Our Kids: Our Business turns 3 today.
It began April 1, 2007, as a collaborative approach to prevent child abuse and neglect in the Inland Northwest. About 30 social service agencies and media organizations came together, united by the desire to help children grow into healthy adults.
Now, the Our Kids: Our Business e-mail list includes nearly 300 individuals and agencies. Sometimes, the monthly Our Kids meetings run out of room at the table. The list of Our Kids events, available at spokesman.com/ourkids, fills seven pages when printed out.
Mary Ann Murphy, executive director of Partners with Families and Children: Spokane, says: “We wanted Our Kids: Our Business to be the umbrella that unites all the good work everyone is doing for children. We didn’t want to be yet a new program copying what already existed. We wanted to unite all that exists. I think it’s done that.”
This year’s theme: Invest in kids.
“We ignore this investment at our peril,” said Marilee Roloff, president and CEO of Volunteers of America and this year’s Our Kids chairwoman. “When we say invest, we mean all kinds of investment. Obviously, invest money. But just as important is our time, our vote, our voices.”
This year’s main project: collecting enough signatures from registered Spokane voters to place on the August ballot a Children’s Investment Fund. Modeled after similar successful levies in Portland, Seattle and Miami, it would raise $5 million a year for programs that prepare kids for school and help them stay there.
There are nearly three dozen Our Kids: Our Business events in April, designed to educate citizens to children’s needs and raise awareness about community resources that help children. Adults will be encouraged to invest in children’s well-being in opportunities large and small.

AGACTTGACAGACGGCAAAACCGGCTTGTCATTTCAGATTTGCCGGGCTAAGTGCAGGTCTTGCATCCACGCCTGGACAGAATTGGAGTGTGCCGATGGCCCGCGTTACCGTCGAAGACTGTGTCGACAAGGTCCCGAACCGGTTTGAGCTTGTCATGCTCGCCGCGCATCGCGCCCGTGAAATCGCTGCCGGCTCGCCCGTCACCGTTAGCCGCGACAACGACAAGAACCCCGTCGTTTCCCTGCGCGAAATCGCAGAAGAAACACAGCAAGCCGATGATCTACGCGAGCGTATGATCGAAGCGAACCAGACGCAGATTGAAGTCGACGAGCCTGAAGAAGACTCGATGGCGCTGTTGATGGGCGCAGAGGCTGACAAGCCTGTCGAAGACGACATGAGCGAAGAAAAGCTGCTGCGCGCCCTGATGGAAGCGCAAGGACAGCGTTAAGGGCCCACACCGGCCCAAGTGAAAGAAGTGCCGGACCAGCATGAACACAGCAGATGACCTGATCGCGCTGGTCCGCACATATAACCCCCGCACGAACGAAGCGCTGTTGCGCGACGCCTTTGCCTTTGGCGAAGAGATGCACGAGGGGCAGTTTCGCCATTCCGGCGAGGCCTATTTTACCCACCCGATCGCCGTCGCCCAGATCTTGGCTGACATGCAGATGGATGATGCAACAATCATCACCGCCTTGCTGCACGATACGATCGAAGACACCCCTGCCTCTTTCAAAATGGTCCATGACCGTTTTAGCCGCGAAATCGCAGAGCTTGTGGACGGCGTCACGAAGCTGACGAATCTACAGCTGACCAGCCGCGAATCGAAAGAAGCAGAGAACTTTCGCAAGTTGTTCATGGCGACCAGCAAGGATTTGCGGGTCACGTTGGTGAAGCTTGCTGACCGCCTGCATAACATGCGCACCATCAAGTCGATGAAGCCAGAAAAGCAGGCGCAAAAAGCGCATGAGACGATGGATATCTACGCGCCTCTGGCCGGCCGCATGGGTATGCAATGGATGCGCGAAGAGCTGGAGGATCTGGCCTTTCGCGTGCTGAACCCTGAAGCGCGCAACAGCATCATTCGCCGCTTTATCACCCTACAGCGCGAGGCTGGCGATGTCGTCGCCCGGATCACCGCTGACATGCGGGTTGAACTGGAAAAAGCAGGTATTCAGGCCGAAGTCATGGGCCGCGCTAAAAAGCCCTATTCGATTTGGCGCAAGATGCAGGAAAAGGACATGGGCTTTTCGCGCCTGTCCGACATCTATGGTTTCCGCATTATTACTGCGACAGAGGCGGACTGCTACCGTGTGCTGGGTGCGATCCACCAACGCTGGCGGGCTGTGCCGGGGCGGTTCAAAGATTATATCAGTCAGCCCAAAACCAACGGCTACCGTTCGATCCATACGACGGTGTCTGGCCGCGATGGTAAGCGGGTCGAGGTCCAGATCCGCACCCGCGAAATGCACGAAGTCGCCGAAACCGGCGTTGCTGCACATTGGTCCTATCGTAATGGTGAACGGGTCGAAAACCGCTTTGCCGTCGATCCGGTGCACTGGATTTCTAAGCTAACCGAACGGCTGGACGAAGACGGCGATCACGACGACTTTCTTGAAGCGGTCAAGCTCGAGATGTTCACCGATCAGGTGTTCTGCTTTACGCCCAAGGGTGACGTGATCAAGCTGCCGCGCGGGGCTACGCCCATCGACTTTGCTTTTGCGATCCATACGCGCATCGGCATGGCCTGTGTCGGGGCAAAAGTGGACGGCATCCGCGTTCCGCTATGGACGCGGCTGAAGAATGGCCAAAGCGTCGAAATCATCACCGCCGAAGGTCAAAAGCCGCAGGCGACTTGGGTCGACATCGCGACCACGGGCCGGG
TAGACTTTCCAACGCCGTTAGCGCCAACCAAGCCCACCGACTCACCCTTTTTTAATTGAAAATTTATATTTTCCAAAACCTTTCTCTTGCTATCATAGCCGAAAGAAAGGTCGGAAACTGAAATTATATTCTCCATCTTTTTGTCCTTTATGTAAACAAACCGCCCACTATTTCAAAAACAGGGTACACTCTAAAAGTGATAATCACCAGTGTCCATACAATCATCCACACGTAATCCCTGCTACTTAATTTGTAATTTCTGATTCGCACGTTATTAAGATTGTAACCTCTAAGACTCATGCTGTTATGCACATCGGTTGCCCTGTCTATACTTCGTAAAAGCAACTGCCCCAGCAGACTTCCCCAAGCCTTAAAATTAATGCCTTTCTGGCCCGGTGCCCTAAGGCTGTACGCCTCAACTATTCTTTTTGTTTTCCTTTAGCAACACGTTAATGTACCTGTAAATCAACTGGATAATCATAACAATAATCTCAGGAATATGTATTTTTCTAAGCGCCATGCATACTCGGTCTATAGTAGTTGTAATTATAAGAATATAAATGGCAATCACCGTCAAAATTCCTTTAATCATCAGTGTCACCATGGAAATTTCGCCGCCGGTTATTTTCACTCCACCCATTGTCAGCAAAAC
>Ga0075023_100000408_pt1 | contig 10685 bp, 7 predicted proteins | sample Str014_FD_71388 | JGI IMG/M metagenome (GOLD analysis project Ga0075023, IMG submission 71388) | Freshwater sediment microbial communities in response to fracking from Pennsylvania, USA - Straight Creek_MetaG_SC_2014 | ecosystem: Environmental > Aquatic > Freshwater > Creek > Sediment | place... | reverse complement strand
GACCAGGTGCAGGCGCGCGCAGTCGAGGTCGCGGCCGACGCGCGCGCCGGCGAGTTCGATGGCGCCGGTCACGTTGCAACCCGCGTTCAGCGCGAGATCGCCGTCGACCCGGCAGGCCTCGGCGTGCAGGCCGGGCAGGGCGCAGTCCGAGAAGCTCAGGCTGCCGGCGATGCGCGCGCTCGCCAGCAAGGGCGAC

Jonah Edelman, of Portland, is the CEO of Stand for Children, a grass-roots children’s advocacy organization. He was the Our Kids kickoff breakfast speaker Friday in Spokane. He shared an example of one small opportunity to help a child that had larger implications about societal attitudes toward all children.
Edelman was in a crowded airplane that was delayed on the runway. After the plane finally took off, a baby wailed in the back. Edelman asked the mom if he could help. The baby’s bottle was empty. He approached the flight attendant who was beginning the beverage service at the front of the plane. He asked for milk for the baby. She told him the baby needed to wait for the beverage cart. She was sorry, she told Edelman, but there was nothing she could do.
“We live in a culture that allows that,” Edelman said. “But things can change when people step up.”
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